Jul 10, 2011: The opening chapter of Twelve Steps has a horrifying "scare you straight" scene – Liz wakes up half dead from alcohol poisoning in a strange apartment covered in several bodily fluids you would not want to wake up covered in. After recovery in hospital Liz has few options so accepts her father’s offer to go back to her old hometown to live under his strict guidelines. There’s also an issue of a suitcase of money which she mysteriously finds in her trashed apartment, brings with her, but surprisingly does not do anything else about for some time. Bit by bit, elements of Liz’s past life in the LA underworld start catching up with her and things progressively get crazier as she tries semi-successfully to hang on to sobriety.
12 Steps and a Razor was engagingly written – the characters and places come alive and I was interested to see if Liz could pull together her trainwreck of a life. As with some of the other novels on this site, there are moments when my suspension of disbelief collapses and it plain doesn’t make sense to me why a character is doing what they are doing, or a plot twist seems contrived . . . .but on the whole it is amazing how neatly this and the other novels weave together and yet stand alone. The stories have a feel of boundless energy and depict extreme situations vividly. Their fun is in being somewhat larger than life – to varying degrees depending on the novel. Twelve Steps is one of the more realistic ones as it deals with the issues of addiction and surviving past mistakes.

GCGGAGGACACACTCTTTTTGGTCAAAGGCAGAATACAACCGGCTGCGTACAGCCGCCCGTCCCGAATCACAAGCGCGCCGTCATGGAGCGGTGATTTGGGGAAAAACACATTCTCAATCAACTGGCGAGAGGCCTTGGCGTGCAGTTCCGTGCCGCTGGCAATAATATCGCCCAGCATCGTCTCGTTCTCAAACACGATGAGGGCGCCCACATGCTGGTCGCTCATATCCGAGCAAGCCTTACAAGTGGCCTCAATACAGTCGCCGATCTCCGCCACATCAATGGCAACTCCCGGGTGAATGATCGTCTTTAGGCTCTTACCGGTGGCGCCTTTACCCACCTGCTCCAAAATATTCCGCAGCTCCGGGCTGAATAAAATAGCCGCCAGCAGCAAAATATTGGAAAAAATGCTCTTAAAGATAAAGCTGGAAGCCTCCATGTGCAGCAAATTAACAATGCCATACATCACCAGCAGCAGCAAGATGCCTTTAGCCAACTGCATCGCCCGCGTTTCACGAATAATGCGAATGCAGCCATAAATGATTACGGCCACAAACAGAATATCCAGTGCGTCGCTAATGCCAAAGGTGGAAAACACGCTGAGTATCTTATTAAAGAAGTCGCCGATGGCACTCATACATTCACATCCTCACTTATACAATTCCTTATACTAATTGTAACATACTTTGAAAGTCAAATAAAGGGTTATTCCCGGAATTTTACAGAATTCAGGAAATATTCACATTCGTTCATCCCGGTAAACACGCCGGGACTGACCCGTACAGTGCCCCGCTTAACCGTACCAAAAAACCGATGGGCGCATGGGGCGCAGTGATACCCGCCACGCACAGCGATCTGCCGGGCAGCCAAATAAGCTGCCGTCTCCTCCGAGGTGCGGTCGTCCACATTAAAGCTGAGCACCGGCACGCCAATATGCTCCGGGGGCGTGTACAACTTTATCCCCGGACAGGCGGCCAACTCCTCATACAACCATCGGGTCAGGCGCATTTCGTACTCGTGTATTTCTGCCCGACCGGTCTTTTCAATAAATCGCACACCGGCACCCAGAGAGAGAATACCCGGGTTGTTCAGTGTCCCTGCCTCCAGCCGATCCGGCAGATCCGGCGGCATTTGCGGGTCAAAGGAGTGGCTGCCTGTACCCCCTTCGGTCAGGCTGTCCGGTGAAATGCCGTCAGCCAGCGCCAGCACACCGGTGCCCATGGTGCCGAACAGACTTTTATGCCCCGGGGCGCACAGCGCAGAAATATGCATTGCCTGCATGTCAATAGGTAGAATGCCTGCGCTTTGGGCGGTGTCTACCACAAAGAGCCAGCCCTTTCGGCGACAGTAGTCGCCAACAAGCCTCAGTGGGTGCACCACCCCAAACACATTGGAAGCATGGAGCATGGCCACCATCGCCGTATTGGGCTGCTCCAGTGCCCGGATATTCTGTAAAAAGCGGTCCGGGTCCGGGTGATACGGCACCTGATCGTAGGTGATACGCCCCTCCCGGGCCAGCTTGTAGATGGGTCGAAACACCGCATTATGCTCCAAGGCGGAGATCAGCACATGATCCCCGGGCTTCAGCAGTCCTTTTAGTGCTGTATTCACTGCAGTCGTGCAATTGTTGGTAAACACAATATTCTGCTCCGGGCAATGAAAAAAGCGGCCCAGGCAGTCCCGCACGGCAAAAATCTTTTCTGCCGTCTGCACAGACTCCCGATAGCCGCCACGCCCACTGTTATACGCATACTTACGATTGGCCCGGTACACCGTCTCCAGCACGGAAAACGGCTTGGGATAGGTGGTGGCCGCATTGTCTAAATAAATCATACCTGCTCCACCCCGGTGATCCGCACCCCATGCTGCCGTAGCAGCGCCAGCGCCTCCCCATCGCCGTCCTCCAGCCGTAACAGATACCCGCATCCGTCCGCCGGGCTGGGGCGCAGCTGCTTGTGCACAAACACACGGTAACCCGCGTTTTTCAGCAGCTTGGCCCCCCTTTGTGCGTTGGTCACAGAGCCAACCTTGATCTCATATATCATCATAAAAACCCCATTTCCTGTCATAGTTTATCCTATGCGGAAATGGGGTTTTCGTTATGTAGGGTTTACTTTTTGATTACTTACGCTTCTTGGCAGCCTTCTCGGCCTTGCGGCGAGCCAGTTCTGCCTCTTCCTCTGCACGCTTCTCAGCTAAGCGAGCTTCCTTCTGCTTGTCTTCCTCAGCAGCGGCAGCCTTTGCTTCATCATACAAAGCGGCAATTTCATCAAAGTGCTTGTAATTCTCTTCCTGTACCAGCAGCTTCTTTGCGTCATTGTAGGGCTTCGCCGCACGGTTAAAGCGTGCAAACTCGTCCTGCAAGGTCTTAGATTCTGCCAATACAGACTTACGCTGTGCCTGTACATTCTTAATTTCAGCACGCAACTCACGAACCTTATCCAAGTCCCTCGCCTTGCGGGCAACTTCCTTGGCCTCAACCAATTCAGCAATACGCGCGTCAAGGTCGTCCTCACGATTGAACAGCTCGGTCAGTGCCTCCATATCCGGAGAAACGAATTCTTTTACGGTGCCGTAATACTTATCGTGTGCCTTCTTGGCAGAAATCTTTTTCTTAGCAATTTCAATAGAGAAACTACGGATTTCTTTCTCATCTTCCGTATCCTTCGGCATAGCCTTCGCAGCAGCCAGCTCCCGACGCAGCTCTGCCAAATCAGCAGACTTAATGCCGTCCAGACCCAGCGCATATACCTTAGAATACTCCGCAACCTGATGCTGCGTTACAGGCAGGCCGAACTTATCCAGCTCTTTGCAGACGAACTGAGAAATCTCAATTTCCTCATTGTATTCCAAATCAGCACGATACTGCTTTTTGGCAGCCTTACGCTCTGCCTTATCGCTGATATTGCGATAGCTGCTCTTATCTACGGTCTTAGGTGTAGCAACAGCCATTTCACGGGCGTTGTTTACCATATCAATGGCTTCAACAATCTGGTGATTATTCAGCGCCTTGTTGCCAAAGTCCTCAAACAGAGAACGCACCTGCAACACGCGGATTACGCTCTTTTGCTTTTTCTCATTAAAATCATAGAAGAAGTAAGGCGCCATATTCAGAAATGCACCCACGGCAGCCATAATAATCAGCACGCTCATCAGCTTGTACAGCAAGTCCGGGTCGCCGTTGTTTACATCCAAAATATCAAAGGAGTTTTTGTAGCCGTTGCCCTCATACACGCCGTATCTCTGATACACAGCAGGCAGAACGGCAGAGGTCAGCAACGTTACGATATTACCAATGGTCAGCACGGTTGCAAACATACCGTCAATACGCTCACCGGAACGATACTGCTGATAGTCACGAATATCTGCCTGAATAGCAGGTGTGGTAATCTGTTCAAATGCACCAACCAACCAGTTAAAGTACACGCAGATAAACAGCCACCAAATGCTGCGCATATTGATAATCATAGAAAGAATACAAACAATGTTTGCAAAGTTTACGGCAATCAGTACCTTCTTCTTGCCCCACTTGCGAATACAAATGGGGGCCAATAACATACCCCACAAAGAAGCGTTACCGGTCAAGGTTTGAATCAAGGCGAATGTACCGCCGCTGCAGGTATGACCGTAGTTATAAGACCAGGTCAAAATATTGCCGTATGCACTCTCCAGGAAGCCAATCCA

The very best stories on Emmy Jackson’s site, in my opinion, involve the slightly unbalanced but irrepresible movie-quoting racecar enthusiast, Lexi – don’t miss Red over Black, and Race to the Sun.
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